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A Simulation Model with Continuous Variables:

Generating Electric Power

You are operating an electric power utility. You have 10 generators.
Turning a generator on for one hour costs $7000. Once a generator is
on, it can produce up to 200 megawatts (MW) of electricity at a variable cost
of $0.05 per kilowatt-hour (kWh).

You have one industrial customer and thousands of municipal customers.
In the upcoming hour, you estimate demand from the industrial customer to be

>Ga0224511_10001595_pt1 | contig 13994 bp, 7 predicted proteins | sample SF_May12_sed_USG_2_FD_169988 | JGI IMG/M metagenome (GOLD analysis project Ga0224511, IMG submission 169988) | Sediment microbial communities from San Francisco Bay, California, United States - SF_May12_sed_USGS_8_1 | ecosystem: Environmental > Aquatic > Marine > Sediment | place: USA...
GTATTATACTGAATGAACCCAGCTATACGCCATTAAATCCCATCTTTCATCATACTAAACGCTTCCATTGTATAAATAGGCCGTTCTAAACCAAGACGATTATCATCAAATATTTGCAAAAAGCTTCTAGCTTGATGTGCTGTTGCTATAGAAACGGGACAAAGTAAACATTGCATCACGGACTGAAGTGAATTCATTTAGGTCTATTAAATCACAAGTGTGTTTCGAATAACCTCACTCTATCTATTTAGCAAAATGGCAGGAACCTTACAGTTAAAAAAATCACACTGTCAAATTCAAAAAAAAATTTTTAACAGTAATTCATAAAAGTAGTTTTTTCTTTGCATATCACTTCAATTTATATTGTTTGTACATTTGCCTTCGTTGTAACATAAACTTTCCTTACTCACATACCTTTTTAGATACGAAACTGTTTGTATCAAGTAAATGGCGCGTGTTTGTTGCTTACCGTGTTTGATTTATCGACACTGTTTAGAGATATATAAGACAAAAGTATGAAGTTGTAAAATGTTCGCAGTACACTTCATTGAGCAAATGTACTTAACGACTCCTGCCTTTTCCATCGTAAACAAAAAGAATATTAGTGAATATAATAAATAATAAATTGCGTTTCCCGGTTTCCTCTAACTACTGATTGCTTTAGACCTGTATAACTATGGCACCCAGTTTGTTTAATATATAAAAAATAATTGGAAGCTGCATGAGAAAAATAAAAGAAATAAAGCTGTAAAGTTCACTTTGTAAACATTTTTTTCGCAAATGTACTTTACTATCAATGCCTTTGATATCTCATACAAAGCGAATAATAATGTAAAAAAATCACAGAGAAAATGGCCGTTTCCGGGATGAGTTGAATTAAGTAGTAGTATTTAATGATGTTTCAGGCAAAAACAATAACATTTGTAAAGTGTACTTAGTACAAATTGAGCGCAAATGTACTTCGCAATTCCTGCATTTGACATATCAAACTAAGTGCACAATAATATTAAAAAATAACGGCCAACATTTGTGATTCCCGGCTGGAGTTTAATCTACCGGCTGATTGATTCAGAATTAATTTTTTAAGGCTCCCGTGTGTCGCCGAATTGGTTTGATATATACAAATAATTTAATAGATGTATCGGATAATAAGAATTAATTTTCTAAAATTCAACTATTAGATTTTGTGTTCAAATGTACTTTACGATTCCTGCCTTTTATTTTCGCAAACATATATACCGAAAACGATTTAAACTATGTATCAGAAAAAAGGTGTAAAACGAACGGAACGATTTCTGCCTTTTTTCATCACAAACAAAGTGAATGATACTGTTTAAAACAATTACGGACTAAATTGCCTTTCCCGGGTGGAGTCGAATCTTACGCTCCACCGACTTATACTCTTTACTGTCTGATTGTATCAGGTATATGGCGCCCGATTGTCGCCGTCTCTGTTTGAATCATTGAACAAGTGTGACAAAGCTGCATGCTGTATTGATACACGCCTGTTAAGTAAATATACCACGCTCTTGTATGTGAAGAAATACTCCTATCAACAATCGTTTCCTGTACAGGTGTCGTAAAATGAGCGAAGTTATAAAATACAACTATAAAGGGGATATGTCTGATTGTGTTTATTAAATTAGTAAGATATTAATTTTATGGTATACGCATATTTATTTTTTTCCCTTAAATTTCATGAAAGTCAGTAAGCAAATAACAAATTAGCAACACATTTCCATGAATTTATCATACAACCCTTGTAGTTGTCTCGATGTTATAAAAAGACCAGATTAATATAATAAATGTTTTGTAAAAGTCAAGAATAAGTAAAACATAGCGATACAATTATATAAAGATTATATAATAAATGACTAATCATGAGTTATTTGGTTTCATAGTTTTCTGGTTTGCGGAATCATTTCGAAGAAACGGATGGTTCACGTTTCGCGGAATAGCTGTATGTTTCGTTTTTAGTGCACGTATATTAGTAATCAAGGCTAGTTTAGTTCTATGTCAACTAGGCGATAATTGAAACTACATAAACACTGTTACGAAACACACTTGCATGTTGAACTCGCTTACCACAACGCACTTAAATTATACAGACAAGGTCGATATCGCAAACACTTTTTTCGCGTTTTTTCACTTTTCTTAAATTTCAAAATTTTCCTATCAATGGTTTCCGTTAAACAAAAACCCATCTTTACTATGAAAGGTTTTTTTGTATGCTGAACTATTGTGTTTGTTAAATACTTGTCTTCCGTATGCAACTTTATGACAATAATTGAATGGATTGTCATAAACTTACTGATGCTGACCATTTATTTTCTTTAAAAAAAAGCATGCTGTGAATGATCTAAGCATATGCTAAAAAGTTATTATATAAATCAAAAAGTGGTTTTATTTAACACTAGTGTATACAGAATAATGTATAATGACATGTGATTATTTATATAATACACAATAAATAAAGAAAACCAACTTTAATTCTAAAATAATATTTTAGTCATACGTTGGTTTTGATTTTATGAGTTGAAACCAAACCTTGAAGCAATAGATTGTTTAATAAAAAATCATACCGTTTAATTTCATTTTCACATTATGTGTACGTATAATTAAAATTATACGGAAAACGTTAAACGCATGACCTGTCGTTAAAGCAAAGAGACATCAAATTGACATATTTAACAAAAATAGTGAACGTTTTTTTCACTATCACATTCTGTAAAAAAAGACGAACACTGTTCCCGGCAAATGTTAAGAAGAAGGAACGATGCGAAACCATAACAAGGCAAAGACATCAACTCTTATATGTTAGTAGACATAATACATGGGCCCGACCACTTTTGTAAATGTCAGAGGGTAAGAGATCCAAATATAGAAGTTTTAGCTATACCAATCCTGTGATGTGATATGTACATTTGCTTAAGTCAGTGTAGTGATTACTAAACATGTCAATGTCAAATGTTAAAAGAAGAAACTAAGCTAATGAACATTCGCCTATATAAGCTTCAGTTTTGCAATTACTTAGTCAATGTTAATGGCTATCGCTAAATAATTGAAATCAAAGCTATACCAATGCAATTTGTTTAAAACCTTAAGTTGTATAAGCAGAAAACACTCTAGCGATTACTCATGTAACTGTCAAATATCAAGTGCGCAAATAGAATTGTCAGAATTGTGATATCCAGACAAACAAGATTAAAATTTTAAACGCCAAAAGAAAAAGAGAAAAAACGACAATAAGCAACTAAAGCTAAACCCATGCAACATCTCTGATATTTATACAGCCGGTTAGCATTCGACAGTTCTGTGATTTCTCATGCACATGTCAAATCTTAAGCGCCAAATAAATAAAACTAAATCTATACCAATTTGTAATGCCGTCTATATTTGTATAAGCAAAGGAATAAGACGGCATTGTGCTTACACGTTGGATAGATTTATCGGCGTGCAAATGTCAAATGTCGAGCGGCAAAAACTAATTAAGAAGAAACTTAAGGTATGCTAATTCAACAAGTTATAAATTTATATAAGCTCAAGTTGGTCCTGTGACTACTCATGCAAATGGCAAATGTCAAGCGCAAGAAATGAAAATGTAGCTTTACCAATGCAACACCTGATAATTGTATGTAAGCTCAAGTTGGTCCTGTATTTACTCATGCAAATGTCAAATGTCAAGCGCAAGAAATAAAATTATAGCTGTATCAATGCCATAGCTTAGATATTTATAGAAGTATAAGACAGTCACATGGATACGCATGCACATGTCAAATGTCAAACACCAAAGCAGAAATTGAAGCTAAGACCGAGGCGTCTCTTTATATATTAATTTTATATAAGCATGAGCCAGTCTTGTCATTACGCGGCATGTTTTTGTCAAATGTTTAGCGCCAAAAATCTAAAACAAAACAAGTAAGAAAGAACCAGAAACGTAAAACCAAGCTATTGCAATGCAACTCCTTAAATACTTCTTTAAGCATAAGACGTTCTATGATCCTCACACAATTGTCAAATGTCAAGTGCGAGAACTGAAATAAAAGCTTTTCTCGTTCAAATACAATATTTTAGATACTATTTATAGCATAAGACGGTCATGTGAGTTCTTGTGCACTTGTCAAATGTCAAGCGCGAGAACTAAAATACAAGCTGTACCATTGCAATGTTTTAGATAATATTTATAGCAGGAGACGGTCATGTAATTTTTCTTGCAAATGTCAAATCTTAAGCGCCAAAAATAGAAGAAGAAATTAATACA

uniformly distributed between 300 and 500 MW. You also estimate that the
combined demand from the municipal customers is normally distributed
with a mean of 1000 MW and a standard deviation of 200 MW.
You charge $0.10 per kWh for all the power that you sell.

If demand exceeds the capacity of the generators currently operating,
you must "import" power from the national electric grid to make up the
difference, at a cost of $0.12 per kWh.

You must now decide how many generators to turn on for the coming
hour. Once you have made your decision, you cannot change it until
the following hour. How many generators should you turn on to
maximize your average profits?

Simulating 1000 trials, what seems to be the best choice among 3, 4,
5, 6, 7, 8, 9, or 10 generators?